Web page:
W3C home > Mailing lists > Public > public-grddl-wg@w3.org > January 2008

RE: GRDDL and powder

From: Booth, David (HP Software - Boston) <dbooth@hp.com>
Date: Thu, 24 Jan 2008 21:37:22 +0000
To: Jeremy Carroll <jjc@hpl.hp.com>
CC: "public-grddl-wg@w3.org" <public-grddl-wg@w3.org>, Phil Archer <parcher@icra.org>
Message-ID: <184112FE564ADF4F8F9C3FA01AE50009DECDB40ABF@G1W0486.americas.hpqcorp.net>

Jeremy,

Thanks, your explanations were very helpful.  Responses below.

> From: Jeremy Carroll [mailto:jjc@hpl.hp.com]
> [ . . . ]
> Booth, David (HP Software - Boston) wrote:
>
> > 1. It relies on a corner feature of RDF/XML, though perhaps
> > it is only a corner feature to me. Maybe to others it is a
> > central feature. :)
>
> I think it is intended to allow the sort of usage I was
> envisaging of a specialist sub-dialect that can still use the
> extensibility of RDF/XML, while being in another namespace,
> which also as some control.

That section of the RDF/XML spec says:
http://www.w3.org/TR/rdf-syntax-grammar/#start

        "If the content is known to be RDF/XML by context, such
        as when RDF/XML is embedded inside other XML content,
        then the grammar can either start at Element Event
        RDF . . . or at production nodeElementList . . . ."

But the RDF/XML + GRDDL approach feels more like it is doing the opposite: embedding some special XML in an otherwise RDF document.  However I guess it depends on whether the document as a whole is served as application/rdf+xml or application/xml (with a non-RDF root namespace).  If it is served as application/xml with a POWDER namespace, then it looks fine to me, because the document as a whole is clearly *not* RDF/XML (even though it may happen to contain some embedded RDF/XML) and its semantics are entirely determined by the POWDER spec, which is free to delegate to the RDF/XML spec to define the semantics of the embedded RDF/XML portion.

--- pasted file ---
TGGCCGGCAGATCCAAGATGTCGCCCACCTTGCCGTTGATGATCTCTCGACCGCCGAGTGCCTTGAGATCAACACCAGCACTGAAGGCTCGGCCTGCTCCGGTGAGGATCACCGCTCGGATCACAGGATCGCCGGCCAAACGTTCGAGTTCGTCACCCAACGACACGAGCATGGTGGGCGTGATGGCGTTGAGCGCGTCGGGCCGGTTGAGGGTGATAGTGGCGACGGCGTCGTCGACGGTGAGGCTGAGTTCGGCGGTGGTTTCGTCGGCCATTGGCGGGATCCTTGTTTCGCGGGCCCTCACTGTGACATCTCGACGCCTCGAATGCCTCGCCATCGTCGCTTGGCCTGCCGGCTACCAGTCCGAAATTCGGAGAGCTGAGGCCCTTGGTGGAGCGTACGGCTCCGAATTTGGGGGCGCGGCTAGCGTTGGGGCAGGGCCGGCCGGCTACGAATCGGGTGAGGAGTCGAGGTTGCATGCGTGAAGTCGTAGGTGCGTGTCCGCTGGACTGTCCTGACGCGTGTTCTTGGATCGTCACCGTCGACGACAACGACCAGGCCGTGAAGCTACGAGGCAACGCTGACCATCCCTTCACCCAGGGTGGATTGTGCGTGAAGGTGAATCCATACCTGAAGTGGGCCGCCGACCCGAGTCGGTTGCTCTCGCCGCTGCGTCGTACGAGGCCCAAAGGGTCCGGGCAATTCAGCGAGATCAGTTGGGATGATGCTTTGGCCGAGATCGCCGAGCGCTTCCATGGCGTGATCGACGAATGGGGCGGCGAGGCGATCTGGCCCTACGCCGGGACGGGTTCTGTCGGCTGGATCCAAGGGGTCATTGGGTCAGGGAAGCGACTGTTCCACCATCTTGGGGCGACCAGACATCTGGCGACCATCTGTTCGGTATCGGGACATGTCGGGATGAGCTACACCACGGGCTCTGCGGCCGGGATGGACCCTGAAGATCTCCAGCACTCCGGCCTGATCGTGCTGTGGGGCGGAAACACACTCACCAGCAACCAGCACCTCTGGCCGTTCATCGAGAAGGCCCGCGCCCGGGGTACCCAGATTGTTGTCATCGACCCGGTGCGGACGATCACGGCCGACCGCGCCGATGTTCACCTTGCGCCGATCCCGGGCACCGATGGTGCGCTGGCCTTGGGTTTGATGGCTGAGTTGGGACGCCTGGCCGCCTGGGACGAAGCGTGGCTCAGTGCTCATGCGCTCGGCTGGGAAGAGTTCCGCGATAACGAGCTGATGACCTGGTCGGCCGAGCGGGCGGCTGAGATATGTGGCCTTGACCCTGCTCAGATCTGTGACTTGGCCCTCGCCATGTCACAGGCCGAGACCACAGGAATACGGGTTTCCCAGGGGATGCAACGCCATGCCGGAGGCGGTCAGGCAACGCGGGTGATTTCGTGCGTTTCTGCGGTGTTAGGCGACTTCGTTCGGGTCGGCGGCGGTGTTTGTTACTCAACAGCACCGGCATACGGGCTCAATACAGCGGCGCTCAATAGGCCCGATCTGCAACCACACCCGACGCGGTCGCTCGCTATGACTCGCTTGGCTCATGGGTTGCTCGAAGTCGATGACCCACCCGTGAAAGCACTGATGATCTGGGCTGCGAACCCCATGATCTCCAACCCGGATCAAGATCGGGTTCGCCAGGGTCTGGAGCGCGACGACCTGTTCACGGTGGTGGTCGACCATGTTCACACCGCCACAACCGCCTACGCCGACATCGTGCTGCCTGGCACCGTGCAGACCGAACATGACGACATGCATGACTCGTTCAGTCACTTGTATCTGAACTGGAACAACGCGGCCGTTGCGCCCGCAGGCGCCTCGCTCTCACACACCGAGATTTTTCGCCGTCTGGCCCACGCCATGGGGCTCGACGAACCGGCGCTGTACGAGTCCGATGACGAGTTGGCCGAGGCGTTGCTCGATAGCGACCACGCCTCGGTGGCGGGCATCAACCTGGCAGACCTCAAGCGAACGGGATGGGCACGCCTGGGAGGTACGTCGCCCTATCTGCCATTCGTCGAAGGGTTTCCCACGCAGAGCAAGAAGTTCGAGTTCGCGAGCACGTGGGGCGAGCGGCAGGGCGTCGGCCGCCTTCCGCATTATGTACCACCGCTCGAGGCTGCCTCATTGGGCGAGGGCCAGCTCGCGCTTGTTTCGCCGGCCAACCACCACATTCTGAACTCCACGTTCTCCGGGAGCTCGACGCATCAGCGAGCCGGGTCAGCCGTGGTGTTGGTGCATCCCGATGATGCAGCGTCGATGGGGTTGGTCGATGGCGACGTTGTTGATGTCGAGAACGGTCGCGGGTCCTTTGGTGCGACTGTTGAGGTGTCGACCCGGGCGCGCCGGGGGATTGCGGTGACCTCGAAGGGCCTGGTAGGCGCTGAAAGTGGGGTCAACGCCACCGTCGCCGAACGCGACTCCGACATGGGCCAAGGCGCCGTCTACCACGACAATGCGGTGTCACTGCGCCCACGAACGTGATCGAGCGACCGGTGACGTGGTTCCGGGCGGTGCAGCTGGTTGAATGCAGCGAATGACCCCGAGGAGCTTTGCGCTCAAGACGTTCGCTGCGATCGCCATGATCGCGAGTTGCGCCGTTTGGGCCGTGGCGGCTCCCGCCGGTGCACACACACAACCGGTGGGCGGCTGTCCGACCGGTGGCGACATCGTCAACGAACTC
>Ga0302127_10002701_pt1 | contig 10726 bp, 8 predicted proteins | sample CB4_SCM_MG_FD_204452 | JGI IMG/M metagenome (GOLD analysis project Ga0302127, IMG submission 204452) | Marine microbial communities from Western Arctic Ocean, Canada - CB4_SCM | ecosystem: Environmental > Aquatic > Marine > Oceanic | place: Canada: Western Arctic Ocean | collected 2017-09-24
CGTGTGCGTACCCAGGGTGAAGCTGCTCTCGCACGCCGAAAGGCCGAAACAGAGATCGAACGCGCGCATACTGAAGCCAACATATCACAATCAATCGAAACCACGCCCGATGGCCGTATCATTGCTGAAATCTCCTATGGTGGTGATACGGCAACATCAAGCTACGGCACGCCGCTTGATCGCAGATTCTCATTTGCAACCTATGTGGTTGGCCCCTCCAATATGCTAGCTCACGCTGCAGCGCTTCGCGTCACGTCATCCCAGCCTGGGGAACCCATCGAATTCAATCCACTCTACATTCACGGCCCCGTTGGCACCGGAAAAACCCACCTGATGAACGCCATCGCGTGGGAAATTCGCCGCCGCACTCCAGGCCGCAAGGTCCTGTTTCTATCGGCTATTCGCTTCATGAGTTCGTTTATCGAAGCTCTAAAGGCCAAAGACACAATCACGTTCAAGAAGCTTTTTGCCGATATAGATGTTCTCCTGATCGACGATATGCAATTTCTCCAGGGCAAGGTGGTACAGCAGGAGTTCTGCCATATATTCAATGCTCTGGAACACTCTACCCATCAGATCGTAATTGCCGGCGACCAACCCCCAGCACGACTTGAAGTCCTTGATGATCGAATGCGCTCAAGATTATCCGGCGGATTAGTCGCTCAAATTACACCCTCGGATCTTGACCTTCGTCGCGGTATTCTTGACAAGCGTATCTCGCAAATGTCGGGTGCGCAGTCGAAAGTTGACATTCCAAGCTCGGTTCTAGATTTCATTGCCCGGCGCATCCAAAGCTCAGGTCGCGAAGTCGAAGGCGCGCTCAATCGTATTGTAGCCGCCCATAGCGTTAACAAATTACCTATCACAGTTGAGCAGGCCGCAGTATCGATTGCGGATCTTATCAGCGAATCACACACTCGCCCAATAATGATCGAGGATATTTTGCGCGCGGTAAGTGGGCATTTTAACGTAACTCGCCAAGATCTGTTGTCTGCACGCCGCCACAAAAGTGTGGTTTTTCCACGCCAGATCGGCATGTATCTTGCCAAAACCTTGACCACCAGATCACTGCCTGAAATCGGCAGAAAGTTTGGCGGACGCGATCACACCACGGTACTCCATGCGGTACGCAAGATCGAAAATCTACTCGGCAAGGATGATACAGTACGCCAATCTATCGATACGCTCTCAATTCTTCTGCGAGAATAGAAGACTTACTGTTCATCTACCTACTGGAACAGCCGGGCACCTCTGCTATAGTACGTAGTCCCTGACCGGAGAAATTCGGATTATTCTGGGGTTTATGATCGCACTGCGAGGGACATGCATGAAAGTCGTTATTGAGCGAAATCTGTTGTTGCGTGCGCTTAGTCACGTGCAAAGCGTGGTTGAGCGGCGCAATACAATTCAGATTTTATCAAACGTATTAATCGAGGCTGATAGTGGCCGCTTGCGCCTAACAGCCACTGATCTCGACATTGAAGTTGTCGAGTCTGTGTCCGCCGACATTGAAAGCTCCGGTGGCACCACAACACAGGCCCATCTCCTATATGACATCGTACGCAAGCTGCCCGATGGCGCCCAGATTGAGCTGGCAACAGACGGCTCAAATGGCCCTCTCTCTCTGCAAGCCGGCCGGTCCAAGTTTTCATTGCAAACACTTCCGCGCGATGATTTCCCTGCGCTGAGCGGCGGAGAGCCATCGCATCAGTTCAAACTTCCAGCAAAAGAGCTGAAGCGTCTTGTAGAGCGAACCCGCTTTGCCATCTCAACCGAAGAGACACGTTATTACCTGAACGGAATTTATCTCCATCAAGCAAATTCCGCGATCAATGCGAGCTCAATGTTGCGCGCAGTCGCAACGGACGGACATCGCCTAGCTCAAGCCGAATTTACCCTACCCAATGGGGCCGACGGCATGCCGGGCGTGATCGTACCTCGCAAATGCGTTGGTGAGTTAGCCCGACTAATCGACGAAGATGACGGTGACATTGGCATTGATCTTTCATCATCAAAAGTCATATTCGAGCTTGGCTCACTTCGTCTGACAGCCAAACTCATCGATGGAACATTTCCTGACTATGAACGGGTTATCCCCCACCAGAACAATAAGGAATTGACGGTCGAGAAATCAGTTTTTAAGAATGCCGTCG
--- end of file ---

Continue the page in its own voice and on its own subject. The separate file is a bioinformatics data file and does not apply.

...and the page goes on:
I *do* think the extensibilty of being able to add arbitrary RDF metadata would be a good thing, and I did not include that in the XML + GRDDL approach I previously suggested, but it would be easy to extend it to do so.  For example, a POWDER document might be served as application/xml and look something like:

<powder:powder ... >
  <powder:lite>
    [Standard POWDER Lite goes here]
  </powder:lite>
  <powder:additionalMetadata>
    [Any additional unconstrained RDF/XML goes here]
  </powder:additionalMetadata>
</powder:powder>

The "[Standard POWDER Lite goes here]" part could be required to be a constrained form of RDF/XML, so that it can either be interpreted directly as RDF or processed as XML.  Or, if more conciseness is desired, the POWDER spec could make that portion be a POWDER-specific XML format.  Also, POWDER lite processors could ignore everything inside the <powder:powder:additionalMetadata>...</powder:powder:additionalMetadata> tags if they wanted.  And again, the powder namespace document would provide a GRDDL transformation to determine the entire semantics of the document.

Benefits:
 - clear semantics;

 - easily processable by XML-only apps;

 - easily processable by RDF apps (through the GRDDL transformation); and

 - easily extensible.

> [ . . . ]
> Note that because of the complicated nature of the formal
> meaning, the GRDDL result is more complicated than the original
> document, and in my preferred design, in which the original
> document is in RDF/XML the GRDDL result is not entailed by it -
> but is a faithful rendition of the intent of a powder document
> author - who is principly guided by the operational semantics.

In that case I think it is important that the document be served as application/xml with a POWDER root namespace, instead of application/xml+rdf.

However, can you shed some light on *why* the GRDDL result is not entailed by the original RDF?  Could entailment be used instead of GRDDL processing?


Thanks


David Booth, Ph.D.
HP Software
+1 617 629 8881 office  |  dbooth@hp.com
http://www.hp.com/go/software

Opinions expressed herein are those of the author and do not represent the official views of HP unless explicitly stated otherwise.
Received on Thursday, 24 January 2008 21:38:19 GMT

This archive was generated by hypermail 2.2.0+W3C-0.50 : Thursday, 24 January 2008 21:38:20 GMT